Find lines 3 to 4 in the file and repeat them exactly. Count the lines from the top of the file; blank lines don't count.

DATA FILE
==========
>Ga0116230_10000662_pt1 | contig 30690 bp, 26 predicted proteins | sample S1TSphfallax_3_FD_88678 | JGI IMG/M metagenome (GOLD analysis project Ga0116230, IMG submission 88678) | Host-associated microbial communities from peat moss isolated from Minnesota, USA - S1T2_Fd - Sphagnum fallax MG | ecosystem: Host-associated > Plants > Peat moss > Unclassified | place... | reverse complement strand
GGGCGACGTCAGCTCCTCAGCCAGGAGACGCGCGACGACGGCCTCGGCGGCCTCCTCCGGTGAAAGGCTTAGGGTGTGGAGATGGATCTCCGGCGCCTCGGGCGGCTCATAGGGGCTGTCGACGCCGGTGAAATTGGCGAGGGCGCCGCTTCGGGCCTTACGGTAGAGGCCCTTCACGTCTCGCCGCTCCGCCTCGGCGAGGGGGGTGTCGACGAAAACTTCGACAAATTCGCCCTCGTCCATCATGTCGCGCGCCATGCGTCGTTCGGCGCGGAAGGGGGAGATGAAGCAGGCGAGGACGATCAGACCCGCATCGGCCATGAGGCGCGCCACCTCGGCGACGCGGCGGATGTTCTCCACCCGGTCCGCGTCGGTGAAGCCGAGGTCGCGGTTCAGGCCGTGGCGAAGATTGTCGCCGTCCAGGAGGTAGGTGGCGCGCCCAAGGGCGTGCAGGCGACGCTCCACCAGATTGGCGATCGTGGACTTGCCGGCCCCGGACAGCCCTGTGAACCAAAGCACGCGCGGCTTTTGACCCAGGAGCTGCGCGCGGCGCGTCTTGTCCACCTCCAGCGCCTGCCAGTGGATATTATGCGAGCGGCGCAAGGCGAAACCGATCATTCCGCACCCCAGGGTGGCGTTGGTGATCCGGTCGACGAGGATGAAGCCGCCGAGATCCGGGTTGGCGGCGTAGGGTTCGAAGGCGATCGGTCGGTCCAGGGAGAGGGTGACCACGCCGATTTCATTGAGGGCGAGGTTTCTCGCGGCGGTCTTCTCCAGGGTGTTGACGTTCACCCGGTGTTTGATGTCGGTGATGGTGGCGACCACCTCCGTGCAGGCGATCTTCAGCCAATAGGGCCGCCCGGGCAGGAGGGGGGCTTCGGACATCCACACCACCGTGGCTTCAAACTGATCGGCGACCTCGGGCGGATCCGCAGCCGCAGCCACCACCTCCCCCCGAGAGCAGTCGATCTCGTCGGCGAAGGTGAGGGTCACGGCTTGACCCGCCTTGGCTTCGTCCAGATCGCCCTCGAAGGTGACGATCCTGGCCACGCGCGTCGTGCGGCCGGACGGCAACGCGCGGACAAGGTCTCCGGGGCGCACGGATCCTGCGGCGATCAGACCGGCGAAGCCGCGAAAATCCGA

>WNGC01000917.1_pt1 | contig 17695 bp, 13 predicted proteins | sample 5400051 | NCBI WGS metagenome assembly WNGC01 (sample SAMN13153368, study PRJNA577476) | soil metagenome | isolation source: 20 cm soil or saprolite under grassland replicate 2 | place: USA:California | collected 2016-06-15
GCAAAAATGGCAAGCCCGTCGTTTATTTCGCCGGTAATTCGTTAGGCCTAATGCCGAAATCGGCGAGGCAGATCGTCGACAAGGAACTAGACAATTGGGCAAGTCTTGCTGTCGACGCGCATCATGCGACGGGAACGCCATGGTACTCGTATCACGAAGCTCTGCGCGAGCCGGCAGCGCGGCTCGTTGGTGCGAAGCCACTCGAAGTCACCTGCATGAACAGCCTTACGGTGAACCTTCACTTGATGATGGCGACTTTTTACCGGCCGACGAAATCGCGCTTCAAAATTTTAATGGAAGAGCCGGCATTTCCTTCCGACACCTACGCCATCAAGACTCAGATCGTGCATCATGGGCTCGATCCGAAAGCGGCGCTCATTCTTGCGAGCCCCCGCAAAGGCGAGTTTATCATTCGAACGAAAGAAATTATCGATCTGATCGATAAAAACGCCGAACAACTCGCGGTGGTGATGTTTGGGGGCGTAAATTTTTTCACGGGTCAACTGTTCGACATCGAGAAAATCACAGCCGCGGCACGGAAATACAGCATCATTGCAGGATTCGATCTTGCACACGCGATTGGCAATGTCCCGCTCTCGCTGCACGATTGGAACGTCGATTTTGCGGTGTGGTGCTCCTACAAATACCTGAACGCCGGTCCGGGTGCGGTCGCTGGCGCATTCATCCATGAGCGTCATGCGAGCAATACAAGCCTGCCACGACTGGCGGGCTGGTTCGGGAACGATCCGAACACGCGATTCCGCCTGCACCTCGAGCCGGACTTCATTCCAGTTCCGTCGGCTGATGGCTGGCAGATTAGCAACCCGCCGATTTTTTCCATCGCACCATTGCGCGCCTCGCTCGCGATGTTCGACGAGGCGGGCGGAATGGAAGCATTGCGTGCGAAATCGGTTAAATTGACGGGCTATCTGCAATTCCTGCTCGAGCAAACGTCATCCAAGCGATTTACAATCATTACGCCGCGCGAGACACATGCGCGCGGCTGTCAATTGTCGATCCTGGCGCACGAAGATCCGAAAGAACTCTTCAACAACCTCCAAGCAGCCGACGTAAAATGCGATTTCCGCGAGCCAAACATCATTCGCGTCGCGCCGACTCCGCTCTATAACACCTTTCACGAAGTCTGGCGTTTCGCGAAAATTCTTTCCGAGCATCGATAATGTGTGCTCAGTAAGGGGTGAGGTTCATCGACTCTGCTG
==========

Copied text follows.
>WNGC01000917.1_pt1 | contig 17695 bp, 13 predicted proteins | sample 5400051 | NCBI WGS metagenome assembly WNGC01 (sample SAMN13153368, study PRJNA577476) | soil metagenome | isolation source: 20 cm soil or saprolite under grassland replicate 2 | place: USA:California | collected 2016-06-15
GCAAAAATGGCAAGCCCGTCGTTTATTTCGCCGGTAATTCGTTAGGCCTAATGCCGAAATCGGCGAGGCAGATCGTCGACAAGGAACTAGACAATTGGGCAAGTCTTGCTGTCGACGCGCATCATGCGACGGGAACGCCATGGTACTCGTATCACGAAGCTCTGCGCGAGCCGGCAGCGCGGCTCGTTGGTGCGAAGCCACTCGAAGTCACCTGCATGAACAGCCTTACGGTGAACCTTCACTTGATGATGGCGACTTTTTACCGGCCGACGAAATCGCGCTTCAAAATTTTAATGGAAGAGCCGGCATTTCCTTCCGACACCTACGCCATCAAGACTCAGATCGTGCATCATGGGCTCGATCCGAAAGCGGCGCTCATTCTTGCGAGCCCCCGCAAAGGCGAGTTTATCATTCGAACGAAAGAAATTATCGATCTGATCGATAAAAACGCCGAACAACTCGCGGTGGTGATGTTTGGGGGCGTAAATTTTTTCACGGGTCAACTGTTCGACATCGAGAAAATCACAGCCGCGGCACGGAAATACAGCATCATTGCAGGATTCGATCTTGCACACGCGATTGGCAATGTCCCGCTCTCGCTGCACGATTGGAACGTCGATTTTGCGGTGTGGTGCTCCTACAAATACCTGAACGCCGGTCCGGGTGCGGTCGCTGGCGCATTCATCCATGAGCGTCATGCGAGCAATACAAGCCTGCCACGACTGGCGGGCTGGTTCGGGAACGATCCGAACACGCGATTCCGCCTGCACCTCGAGCCGGACTTCATTCCAGTTCCGTCGGCTGATGGCTGGCAGATTAGCAACCCGCCGATTTTTTCCATCGCACCATTGCGCGCCTCGCTCGCGATGTTCGACGAGGCGGGCGGAATGGAAGCATTGCGTGCGAAATCGGTTAAATTGACGGGCTATCTGCAATTCCTGCTCGAGCAAACGTCATCCAAGCGATTTACAATCATTACGCCGCGCGAGACACATGCGCGCGGCTGTCAATTGTCGATCCTGGCGCACGAAGATCCGAAAGAACTCTTCAACAACCTCCAAGCAGCCGACGTAAAATGCGATTTCCGCGAGCCAAACATCATTCGCGTCGCGCCGACTCCGCTCTATAACACCTTTCACGAAGTCTGGCGTTTCGCGAAAATTCTTTCCGAGCATCGATAATGTGTGCTCAGTAAGGGGTGAGGTTCATCGACTCTGCTG